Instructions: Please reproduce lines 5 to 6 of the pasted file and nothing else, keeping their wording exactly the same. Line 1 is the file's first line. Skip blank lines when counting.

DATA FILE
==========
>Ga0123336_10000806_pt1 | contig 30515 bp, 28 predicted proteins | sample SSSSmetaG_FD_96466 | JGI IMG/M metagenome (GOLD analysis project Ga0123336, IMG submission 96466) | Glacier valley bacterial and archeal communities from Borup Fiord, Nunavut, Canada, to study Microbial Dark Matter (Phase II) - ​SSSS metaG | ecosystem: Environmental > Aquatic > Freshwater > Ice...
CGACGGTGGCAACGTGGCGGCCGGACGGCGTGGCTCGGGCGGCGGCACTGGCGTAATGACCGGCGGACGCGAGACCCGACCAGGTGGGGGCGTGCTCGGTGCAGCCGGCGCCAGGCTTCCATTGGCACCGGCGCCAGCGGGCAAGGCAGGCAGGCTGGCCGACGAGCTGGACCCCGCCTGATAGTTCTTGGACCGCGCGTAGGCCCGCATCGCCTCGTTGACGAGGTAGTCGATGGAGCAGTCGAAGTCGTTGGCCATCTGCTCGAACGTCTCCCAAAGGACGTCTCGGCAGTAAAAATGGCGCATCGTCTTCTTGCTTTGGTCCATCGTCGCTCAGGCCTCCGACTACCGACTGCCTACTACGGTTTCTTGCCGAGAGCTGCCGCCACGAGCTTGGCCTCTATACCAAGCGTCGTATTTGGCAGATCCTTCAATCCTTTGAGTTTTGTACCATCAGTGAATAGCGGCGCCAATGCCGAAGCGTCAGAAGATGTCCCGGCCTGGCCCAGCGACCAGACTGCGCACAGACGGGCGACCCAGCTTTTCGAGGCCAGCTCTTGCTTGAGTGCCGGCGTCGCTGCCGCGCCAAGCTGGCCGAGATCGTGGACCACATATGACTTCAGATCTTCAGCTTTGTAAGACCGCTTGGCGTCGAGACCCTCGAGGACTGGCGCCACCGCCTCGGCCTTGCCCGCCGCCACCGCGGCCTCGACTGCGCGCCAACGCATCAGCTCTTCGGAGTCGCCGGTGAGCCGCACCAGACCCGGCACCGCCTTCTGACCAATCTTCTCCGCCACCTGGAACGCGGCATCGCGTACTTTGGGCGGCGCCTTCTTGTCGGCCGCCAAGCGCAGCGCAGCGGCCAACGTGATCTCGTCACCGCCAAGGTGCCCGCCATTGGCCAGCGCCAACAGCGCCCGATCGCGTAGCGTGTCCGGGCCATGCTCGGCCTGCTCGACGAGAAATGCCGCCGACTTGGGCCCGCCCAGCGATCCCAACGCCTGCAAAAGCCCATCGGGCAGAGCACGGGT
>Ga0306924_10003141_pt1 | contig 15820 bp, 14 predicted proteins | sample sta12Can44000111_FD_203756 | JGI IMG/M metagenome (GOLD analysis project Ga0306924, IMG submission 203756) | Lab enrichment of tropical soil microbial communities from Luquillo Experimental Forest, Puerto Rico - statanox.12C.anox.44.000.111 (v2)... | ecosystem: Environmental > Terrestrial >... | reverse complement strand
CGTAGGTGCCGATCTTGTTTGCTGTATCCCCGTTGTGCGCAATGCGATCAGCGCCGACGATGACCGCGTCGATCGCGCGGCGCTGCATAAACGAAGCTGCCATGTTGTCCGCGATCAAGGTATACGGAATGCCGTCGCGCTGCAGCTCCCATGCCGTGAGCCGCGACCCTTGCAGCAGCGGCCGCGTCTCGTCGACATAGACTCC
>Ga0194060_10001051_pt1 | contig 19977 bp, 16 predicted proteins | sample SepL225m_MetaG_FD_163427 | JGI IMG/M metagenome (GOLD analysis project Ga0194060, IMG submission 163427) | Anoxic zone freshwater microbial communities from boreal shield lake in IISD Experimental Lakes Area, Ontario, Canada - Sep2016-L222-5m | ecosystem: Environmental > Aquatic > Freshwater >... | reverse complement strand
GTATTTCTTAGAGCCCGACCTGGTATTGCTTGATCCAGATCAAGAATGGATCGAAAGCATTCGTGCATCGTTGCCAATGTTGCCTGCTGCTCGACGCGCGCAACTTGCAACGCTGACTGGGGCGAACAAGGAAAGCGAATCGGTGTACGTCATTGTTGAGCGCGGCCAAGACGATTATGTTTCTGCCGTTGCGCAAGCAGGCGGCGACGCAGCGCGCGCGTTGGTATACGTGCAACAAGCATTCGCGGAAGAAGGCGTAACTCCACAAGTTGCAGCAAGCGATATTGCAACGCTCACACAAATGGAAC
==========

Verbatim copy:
>Ga0194060_10001051_pt1 | contig 19977 bp, 16 predicted proteins | sample SepL225m_MetaG_FD_163427 | JGI IMG/M metagenome (GOLD analysis project Ga0194060, IMG submission 163427) | Anoxic zone freshwater microbial communities from boreal shield lake in IISD Experimental Lakes Area, Ontario, Canada - Sep2016-L222-5m | ecosystem: Environmental > Aquatic > Freshwater >... | reverse complement strand
GTATTTCTTAGAGCCCGACCTGGTATTGCTTGATCCAGATCAAGAATGGATCGAAAGCATTCGTGCATCGTTGCCAATGTTGCCTGCTGCTCGACGCGCGCAACTTGCAACGCTGACTGGGGCGAACAAGGAAAGCGAATCGGTGTACGTCATTGTTGAGCGCGGCCAAGACGATTATGTTTCTGCCGTTGCGCAAGCAGGCGGCGACGCAGCGCGCGCGTTGGTATACGTGCAACAAGCATTCGCGGAAGAAGGCGTAACTCCACAAGTTGCAGCAAGCGATATTGCAACGCTCACACAAATGGAAC